Temperature:

Average time since last collision:

0 sec

Average time between collisions:

0 sec

RMS speed:

0 atoms/sec

Avg. drift velocity:

0 atoms/sec

Fix Temp

This app illustrates the Drude model of conduction in metals. The window shows a piece of a wire that one should imagine extends vertically above and below the window. The red dots are lattice atoms in the wire and the red bars are its edges. The blue dots are Newtonian electrons, which have random thermal motions, and bounce elastically off the lattice atoms and each other. The dashed yellow bar "rides" with the electrons' average vertical velocity component. Using the controls at the right, one can vary the field strength and the thermal speed of the electrons, and one can fix the wire's effective temperature by removing electrons' kinetic energy at the same rate as the electric field supplies it. The app calculates the average time since the last collision and the average time between collisions by taking a straightforward average of these quantities over all electrons.

One can set the temperature to "normal," "very hot," or "very cold." The root-mean-square electron speed in the "very hot" setting is twice that in the "normal" setting, meaning that the absolute temperature is four times higher. The "very cold" setting has an absolute temperature 64 times colder than "normal," to make the electron speed slow enough so that you can see how the computer handles collisions and see the electrons moving in ballistic trajectories in response to the field. But the electron speeds in this model are all unrealistically slow: at room temperature, the average thermal electron speed in a newtonian model (as you can verify) would be approximately 20 trillion (10^12) atom-widths per second.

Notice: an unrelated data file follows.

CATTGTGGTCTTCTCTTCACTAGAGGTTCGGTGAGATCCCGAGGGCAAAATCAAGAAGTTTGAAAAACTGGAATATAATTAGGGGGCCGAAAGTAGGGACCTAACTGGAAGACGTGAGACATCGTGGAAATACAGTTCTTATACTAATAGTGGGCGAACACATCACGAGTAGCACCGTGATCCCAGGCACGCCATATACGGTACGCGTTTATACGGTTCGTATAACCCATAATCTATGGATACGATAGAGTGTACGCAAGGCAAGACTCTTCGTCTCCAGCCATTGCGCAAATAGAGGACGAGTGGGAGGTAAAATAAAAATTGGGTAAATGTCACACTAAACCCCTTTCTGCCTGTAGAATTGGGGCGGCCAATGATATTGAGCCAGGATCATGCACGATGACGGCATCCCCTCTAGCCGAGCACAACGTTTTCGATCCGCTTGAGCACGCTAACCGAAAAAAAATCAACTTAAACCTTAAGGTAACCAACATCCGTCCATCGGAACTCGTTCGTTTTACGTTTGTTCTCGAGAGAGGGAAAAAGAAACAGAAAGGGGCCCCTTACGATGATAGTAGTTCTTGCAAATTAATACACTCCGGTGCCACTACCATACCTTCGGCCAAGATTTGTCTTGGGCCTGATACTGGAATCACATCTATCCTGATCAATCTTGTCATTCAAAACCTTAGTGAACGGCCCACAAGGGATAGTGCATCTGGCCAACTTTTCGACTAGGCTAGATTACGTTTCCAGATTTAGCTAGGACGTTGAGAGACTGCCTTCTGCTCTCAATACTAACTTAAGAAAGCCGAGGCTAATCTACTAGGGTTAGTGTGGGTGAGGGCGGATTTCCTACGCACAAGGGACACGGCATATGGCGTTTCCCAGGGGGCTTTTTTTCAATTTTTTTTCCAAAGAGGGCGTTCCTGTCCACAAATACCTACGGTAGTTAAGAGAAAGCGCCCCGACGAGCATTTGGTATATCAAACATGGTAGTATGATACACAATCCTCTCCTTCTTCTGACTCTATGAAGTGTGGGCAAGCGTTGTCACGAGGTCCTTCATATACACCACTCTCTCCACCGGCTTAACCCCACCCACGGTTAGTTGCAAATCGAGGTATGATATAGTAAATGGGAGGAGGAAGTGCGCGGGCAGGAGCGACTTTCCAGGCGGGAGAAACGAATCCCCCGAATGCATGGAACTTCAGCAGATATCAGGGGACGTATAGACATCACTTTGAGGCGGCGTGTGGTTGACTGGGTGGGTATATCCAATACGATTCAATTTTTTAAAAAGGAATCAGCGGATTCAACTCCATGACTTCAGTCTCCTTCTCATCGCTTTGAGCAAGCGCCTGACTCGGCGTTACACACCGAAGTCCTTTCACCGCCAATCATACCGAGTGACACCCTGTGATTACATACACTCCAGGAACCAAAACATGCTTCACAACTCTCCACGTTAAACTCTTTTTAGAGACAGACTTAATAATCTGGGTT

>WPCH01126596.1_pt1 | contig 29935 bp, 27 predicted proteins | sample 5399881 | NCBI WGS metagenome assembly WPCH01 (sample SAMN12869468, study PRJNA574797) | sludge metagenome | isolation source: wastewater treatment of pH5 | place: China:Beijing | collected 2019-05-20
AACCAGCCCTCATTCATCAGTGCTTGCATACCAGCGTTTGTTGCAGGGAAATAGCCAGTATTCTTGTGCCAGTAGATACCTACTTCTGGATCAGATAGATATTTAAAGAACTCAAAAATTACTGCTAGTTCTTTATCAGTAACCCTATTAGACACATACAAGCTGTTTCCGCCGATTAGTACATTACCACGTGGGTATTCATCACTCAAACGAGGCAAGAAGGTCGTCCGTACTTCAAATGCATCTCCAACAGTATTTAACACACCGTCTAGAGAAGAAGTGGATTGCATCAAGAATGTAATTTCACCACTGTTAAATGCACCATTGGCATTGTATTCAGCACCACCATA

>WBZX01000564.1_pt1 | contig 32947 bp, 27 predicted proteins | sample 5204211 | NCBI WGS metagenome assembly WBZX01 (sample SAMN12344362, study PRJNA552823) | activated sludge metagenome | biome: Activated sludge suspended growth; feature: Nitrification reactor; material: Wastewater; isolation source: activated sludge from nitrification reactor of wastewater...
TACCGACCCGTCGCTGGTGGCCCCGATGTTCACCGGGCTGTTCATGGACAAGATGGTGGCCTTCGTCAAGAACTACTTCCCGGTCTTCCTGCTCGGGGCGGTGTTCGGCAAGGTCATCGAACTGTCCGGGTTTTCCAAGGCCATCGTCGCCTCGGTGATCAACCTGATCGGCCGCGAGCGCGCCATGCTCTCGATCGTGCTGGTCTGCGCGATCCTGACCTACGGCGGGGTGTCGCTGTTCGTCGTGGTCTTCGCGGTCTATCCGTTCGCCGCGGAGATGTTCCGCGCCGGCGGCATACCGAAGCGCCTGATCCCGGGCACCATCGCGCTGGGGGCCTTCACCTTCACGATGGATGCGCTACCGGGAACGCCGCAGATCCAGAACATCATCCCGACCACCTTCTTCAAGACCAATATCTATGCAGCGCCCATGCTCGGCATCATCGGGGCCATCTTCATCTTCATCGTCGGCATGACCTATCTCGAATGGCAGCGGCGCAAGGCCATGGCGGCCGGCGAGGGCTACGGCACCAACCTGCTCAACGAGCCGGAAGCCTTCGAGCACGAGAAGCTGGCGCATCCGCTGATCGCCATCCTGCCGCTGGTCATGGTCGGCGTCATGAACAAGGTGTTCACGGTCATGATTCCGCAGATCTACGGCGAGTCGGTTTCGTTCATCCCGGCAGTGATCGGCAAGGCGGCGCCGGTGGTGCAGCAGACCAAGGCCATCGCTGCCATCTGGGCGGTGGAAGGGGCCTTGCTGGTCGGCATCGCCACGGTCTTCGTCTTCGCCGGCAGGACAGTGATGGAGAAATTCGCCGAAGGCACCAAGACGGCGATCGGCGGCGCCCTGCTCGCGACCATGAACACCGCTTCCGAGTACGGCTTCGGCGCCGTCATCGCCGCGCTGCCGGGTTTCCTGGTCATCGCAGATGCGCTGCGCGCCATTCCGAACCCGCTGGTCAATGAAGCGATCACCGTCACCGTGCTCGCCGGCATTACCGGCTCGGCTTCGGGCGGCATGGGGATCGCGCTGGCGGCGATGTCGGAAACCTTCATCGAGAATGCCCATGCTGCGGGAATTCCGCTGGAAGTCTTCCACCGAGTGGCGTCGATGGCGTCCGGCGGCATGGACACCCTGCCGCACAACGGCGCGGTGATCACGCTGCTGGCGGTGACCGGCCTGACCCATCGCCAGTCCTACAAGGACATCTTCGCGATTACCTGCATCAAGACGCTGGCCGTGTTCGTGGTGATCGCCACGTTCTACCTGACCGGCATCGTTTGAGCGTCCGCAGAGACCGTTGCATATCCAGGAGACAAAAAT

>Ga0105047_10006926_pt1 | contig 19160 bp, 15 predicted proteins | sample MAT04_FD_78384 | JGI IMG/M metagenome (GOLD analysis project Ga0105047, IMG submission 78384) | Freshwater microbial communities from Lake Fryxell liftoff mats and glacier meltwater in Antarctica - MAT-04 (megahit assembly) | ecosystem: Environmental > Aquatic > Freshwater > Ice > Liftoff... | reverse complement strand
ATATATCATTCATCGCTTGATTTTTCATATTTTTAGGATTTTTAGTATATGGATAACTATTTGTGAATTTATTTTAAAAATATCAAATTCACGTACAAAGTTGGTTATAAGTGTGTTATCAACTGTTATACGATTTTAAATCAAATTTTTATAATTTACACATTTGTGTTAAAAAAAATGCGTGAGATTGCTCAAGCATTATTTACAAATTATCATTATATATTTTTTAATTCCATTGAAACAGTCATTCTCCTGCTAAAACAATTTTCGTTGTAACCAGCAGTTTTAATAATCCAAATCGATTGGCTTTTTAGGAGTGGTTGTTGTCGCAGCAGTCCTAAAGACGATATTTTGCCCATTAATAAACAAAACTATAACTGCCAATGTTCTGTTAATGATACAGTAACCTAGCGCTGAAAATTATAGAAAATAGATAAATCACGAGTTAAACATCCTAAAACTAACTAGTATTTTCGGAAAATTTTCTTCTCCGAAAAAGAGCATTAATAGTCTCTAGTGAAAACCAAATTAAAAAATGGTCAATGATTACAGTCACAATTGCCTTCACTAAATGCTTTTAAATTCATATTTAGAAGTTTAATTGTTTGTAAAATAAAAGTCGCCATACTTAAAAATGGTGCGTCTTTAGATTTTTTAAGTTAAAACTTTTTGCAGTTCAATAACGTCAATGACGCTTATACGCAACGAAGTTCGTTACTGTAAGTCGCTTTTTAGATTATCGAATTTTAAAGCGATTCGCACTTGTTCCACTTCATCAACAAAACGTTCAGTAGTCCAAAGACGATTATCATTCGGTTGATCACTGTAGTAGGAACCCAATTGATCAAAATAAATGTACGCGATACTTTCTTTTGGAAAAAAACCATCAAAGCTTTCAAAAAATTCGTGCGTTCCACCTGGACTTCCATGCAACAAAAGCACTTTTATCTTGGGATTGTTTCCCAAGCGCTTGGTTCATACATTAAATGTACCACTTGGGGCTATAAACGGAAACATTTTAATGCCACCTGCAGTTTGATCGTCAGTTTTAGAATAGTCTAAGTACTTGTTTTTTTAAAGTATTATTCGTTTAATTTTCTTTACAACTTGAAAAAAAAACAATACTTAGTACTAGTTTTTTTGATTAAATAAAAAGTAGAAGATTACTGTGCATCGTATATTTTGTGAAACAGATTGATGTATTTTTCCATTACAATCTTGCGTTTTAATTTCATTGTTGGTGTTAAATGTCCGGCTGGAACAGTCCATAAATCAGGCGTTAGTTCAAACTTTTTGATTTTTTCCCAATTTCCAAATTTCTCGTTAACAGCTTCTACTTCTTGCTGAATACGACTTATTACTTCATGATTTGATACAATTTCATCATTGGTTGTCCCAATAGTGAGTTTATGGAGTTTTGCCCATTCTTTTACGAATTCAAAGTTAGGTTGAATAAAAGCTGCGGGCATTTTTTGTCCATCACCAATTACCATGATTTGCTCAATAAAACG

Though the app unrealistically executes newtonian collisions at unrealistically low temperatures, one can still use it to demonstrate theoretical implications of the Drude model, such as that the average time since the last collision with a lattice atom is the same as average time between such collisions, that the average drift speed is proportional to the field strength, and that increasing the temperature reduces the drift speed. Note that when the the temperature is fixed or the field is zero, the displayed drift velocity (which is the average vertical component of the electrons' velocity) is a running average since the last change in conditions, but it can still take several minutes to settle down to a relatively stable value. When the field is nonzero and the temperature is not fixed, the drift velocity is averaged over only one second.